Long races in the Lakes are very challenging for lots of reasons, not least length, ascent/descent, the terrain underfoot, weather + the need for detailed route knowledge. I’ve only ever got my head around doing one – Borrowdale – and then only because I spent a recent summer living there and getting to know the fells well. This came in handy during last week’s race.
The other challenge I’ve been grappling with of late is getting my eating & drinking (sorry, “fuelling strategy”) right. I’m bad enough in day-to-day life, let alone a long fell race. The day started with breakfast at 6am, and the plan was for that to be it until after the race. (Pleased to say this worked pretty well, and all that passed my lips during the race was the bottle of water I carried, 4 jelly babies handed out by spectators + some extra juice/water from the “trough” at Honister).
Conditions seemed ideal at the start line at 11am. About 18 degrees, dry, no wind, tops clear. In traditional last-minute-kit-change fashion, I ditched the base layer and just ran in the Striders vest the whole way round (cag in bag of course), and this turned out fine.
The previous time I ran the race (2019) I’d set off quite fast, not least to avoid the bottleneck onto the Cumbria Way, just a couple of minutes in. The plan yesterday, by comparison, was to start slowly and hope I always had something left in the tank for the later climbs & descents. It’s a bit odd standing around for a minute or two 200 yards into a race but I tried to see it as a positive.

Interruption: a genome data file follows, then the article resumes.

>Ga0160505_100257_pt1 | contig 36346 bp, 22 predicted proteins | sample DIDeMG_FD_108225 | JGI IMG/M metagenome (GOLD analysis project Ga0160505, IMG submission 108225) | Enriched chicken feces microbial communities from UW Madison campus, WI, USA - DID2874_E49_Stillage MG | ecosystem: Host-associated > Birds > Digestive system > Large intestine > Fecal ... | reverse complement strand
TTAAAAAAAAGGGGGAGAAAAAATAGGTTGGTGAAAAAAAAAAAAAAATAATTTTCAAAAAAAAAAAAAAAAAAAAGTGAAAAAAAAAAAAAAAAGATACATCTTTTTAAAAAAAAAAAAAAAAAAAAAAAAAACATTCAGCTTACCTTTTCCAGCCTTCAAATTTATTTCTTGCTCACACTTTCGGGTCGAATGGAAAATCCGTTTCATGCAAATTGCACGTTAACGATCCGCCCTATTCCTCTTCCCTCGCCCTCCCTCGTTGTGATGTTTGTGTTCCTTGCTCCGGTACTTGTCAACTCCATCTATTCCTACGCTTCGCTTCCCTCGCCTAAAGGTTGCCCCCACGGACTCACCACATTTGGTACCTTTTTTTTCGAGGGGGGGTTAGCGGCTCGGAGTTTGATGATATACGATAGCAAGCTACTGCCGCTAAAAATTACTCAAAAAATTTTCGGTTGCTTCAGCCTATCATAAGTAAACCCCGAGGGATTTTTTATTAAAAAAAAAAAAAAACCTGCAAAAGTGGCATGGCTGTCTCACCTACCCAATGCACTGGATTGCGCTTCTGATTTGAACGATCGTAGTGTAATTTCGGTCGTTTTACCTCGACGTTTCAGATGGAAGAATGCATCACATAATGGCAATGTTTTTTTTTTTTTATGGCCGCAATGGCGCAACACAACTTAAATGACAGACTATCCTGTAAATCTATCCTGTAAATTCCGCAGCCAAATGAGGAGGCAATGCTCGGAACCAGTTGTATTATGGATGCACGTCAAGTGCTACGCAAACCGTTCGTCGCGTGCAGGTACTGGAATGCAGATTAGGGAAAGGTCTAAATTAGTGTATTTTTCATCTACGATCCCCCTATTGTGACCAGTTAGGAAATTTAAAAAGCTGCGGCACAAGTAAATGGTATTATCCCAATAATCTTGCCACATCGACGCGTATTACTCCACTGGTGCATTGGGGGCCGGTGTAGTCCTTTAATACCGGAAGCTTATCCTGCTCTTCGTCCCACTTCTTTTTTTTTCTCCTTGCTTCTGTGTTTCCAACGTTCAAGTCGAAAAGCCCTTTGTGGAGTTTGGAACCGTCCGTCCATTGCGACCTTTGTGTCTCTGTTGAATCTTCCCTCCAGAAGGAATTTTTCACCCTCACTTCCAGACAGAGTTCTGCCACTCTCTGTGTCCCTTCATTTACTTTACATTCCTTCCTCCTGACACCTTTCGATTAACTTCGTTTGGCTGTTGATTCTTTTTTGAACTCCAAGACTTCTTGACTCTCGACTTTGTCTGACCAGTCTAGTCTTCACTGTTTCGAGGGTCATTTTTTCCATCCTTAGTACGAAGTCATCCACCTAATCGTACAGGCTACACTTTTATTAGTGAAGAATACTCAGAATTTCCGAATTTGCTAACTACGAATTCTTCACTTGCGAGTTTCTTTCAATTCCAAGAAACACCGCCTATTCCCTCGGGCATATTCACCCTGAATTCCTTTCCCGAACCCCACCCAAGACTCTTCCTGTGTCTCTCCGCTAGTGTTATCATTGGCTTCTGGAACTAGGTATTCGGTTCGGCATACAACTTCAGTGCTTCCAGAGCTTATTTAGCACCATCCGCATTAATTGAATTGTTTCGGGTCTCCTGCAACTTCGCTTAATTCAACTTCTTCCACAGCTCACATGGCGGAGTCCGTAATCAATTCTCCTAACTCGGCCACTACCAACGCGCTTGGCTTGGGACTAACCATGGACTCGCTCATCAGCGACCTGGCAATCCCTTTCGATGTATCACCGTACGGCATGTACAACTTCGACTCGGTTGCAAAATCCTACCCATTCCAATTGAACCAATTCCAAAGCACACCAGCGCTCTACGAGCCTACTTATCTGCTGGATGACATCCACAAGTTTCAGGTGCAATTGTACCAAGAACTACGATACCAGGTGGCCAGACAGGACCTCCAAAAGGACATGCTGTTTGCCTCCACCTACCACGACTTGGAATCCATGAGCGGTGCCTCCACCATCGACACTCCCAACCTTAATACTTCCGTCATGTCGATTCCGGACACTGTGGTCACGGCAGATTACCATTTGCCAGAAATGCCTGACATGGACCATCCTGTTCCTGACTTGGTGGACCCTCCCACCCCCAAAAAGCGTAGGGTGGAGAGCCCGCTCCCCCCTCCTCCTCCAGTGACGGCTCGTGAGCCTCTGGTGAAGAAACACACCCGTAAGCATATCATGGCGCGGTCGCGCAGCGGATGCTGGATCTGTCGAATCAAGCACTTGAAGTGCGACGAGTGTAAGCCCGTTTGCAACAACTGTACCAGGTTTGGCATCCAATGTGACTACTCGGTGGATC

After a gentle mile or two from the start in Rosthwaite we passed through the fell wall (saying hi to Billy Bland, who is always stationed there) & immediately the race began in earnest with the direct 1500ft climb of Bessyboot, straight up. A reminder that Borrowdale is not a conventional running race – you spend as much time walking, scrambling, boulder-hopping & scree-running as you do running.
With Bessyboot boxed off it was a relief to get onto the trod that skirts round Glaramara. It was a little damp underfoot on this section due to recent rain but this helped keep me in check and not go too fast. Esk Hause is checkpoint 2, then we joined the tourist path up to the top of Scafell Pike, finding a few minor variations to the side. At this point, as befits the highest mountain in the country, the drizzle started falling and the nature of the race changed; initially, hopping the boulders on the way up to the summit needed extra care. Still, got to the top at 1pm, 2 hours in, which felt about right.
Rarely on Borrowdale do you get the chance to get into any kind of rhythm, due to the ever-changing nature of the terrain. After the climb of the Pike, it’s straight onto the (in)famous scree-run to join the Corridor Route. I actually found this a little easier than last time, I think because I was further down the field – it meant that the zig-zag line through the scree was a bit clearer, also fewer faster scree-runners coming hurtling past. Still, it was as much as I could do to stay on my feet and I did have to let one rolling boulder pass harmlessly by. I did get overtaken a few times & I can only marvel at those that turn scree-running into an effortless art. It took me over 3 minutes to complete the segment, the CR is 1:04!
I got to the bottom of the scree and decided it was worth the time to empty my shoes of rubble. Always a bit frustrating to see loads of people overtake but I think it was worth it overall.
It was then back to more conventional running down the Corridor Route to Sty Head. However, it was pretty greasy underfoot by now and extra care was needed. There are some faster, grassier lines to the left and at some point you need to decide where to short-cut across to the checkpoint. I played it safe and stayed on the path longer than most.